Maria Bembi had considered many color choices before deciding to paint the exterior of her family’s Angeleno Heights cottage (pictured above) a combination of reddish brown, maple and white. At this point, most homeowners would go to a home improvement store to buy the paint and hope the color slathered on the wall resembled that on the color chip sample. Bembi, however, had to go through one more step. In late March, Bembi presented her color palette before a handful of neighbors who review paint colors to make sure they are appropriate for buildings within the Angeleno Heights’ historic district. The March meeting did not go in Bembi’s favor, with the board rejecting her choices. Last Thursday night, Bembi’s brother, Marcelo, returned to the board (she was away at a conference) to seek the approval of a new and simplified color scheme. “It’s such a pain,” said Marcelo of the process.
But, added Marcelo, it is a process that he and his family support to protect their neighborhood’s historic character. There are more than two dozen historic preservation overlay zones and boards across the city, each with it own policies and rules about what property owners can and can’t do with the exterior of their buildings. Big things – such as room additions and new roofs – as well as small details – porch railings and window styles – can fall under their jurisdiction. Exterior paint and wood stain also come under review.
Unlike some planned suburban communities or condo complexes, the Angeleno Heights Historic Preservation Overlay Zone does not have an approved palette of colors. Property owners are free to select whatever colors they like. But the Angeleno Heights board decides whether the selection makes sense for the style and age of the home. When it comes to color, the Angeleno Heights Design Guideline Overview reads:
These guidelines are not to dictate color choices for homeowners however, the colors chosen should be appropriate and should be within the color range of a particular style.
In the case of the Bembi’s Bellevue Avenue house, the board rejected the family’s first color scheme was as being a bit too complicated for the simple, 192os, Colonial Revival-style home. “For a Victorian home that would be okay,” said one board member. “But for that house it was too much.”
After a recent meeting, the board members emphasized that they don’t want to force a color scheme on owners. They note they have approved houses that are pink, purple and brown. “We are trying to guide them to a color scheme,” said one board member. In the case of the Bembi home, the board suggested that a simpler palate of only two colors – one for the walls and a second for the trim and window sashes – might be more suitable.
After being rejected during the first meeting, Bembi once again examined the color schemes of other Angeleno Heights homes and also traveled to a historic district in Long Beach for more ideas, said her brother. In the end, she settled on a grayish green (second photo) hue for the main body of the house and white for the trim.
These were Stonecraft #6292 by DunnEwards for the body of the house and a generic white for the trim and window sash.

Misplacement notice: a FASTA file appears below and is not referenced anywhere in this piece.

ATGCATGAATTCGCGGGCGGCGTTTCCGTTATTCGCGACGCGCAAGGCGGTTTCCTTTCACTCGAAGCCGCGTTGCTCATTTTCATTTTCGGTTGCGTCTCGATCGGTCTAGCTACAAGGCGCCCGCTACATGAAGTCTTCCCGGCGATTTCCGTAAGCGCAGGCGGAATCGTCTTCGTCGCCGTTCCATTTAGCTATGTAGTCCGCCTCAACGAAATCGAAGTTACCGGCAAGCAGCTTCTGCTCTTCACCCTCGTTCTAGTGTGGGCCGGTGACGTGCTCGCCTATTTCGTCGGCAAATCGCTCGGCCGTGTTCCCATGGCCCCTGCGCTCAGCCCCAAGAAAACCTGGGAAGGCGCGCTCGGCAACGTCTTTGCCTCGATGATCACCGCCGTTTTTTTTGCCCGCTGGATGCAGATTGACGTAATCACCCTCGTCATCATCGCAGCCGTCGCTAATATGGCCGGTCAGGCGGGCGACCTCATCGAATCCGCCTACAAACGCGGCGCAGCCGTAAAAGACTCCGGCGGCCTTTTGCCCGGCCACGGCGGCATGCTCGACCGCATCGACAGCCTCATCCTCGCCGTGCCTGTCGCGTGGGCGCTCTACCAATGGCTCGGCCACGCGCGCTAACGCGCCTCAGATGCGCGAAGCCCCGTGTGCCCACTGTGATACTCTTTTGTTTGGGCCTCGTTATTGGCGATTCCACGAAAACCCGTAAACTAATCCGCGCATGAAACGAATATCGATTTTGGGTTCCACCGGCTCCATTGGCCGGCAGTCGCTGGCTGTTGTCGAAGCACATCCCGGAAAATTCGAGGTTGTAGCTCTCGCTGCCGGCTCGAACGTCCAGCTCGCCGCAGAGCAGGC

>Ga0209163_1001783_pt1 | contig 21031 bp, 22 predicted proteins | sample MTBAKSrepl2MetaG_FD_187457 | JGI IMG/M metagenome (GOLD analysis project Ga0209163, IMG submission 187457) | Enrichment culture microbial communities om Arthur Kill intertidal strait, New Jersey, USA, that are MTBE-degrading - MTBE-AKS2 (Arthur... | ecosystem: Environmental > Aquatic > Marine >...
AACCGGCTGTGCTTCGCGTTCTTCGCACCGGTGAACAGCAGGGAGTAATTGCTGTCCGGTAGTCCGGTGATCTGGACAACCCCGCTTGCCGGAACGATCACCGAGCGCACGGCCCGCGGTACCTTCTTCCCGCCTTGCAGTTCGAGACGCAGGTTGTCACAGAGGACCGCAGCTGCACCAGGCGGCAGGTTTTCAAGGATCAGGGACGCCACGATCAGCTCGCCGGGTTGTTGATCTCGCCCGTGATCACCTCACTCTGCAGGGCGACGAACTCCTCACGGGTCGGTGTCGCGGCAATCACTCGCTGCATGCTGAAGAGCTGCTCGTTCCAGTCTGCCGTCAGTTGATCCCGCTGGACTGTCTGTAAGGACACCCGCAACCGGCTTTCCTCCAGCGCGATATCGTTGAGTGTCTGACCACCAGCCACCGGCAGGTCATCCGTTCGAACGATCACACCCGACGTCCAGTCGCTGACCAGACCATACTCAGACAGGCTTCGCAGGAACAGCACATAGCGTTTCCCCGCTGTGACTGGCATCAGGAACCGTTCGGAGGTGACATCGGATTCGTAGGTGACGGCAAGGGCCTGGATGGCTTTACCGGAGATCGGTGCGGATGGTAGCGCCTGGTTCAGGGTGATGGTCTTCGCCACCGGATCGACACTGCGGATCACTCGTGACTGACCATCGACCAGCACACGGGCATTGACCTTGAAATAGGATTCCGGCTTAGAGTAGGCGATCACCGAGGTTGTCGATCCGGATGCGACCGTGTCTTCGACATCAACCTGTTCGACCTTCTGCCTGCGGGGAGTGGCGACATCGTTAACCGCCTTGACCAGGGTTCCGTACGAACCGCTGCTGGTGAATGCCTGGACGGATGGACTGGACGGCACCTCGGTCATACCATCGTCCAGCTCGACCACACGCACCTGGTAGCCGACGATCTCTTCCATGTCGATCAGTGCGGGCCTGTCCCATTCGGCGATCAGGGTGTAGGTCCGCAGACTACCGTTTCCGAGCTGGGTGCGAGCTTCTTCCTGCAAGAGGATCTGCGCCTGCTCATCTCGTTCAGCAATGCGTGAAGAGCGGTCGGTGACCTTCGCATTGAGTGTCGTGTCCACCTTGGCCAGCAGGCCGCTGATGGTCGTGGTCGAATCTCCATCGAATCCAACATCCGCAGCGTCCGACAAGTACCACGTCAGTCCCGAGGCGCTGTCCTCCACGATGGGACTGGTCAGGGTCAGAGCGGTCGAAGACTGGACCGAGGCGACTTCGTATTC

Last Thursday night, Marcello Bembi, arrived before the board, which meets around a small black table on the second floor of Old Firehouse No. 6 on Edgeware Road. Bembi brought along a narrow sample book from paint maker Dunn-Edwards that contained the color his sister had selected to cover the walls of her home: Stone Craft #6292.
This time around, the board members liked what they saw.
“It’s a two-color scheme that really works,” remarked one board member of the grayish green and white. “It’s much lighter – minty,” said another. In about 10 minutes, the board approved the new color scheme, and Bembi was headed out the door.
If all goes well, the Bembi home should be painted in shades of Stone Craft and white by mid May. “We came upon a happy medium,” Bembi said.
Here are the color guidelines for Angeleno Heights historic district:
Each of the building styles in Angelino Heights has a range of color treatment that help to characterize the period and style of the particular building. These guidelines are not to dictate color choices for homeowners however, the colors chosen should be appropriate and should be within the color range of a particular style. Please refer to the architectural styles section for your style of house.
7. In choosing paint or stain colors, 19th and most early 20th century homes should be painted or stained in a minimum of three harmonious colors; one color for the main body of the structure, another for trim and architectural detail, and yet another color to pick out window sashes, and perhaps distinguish other detail.
8. In choosing paint or stain colors for twentieth century colonial revival type structures, homeowners should pick a pallete of at least two contrasting harmonious colors, one to be used on the main body of the house and another for the trim, detail and window sashes.
9. In choosing paint or stain colors, homeowners should select paint colors appropriate to the period of the structure to be painted. The HPOZ board maintains a library of pattern books which illustrate colors popular at the time the HPOZ was developed. Consult the historic paint color chips resource maintained by the board and choose harmonious color schemes from these ranges.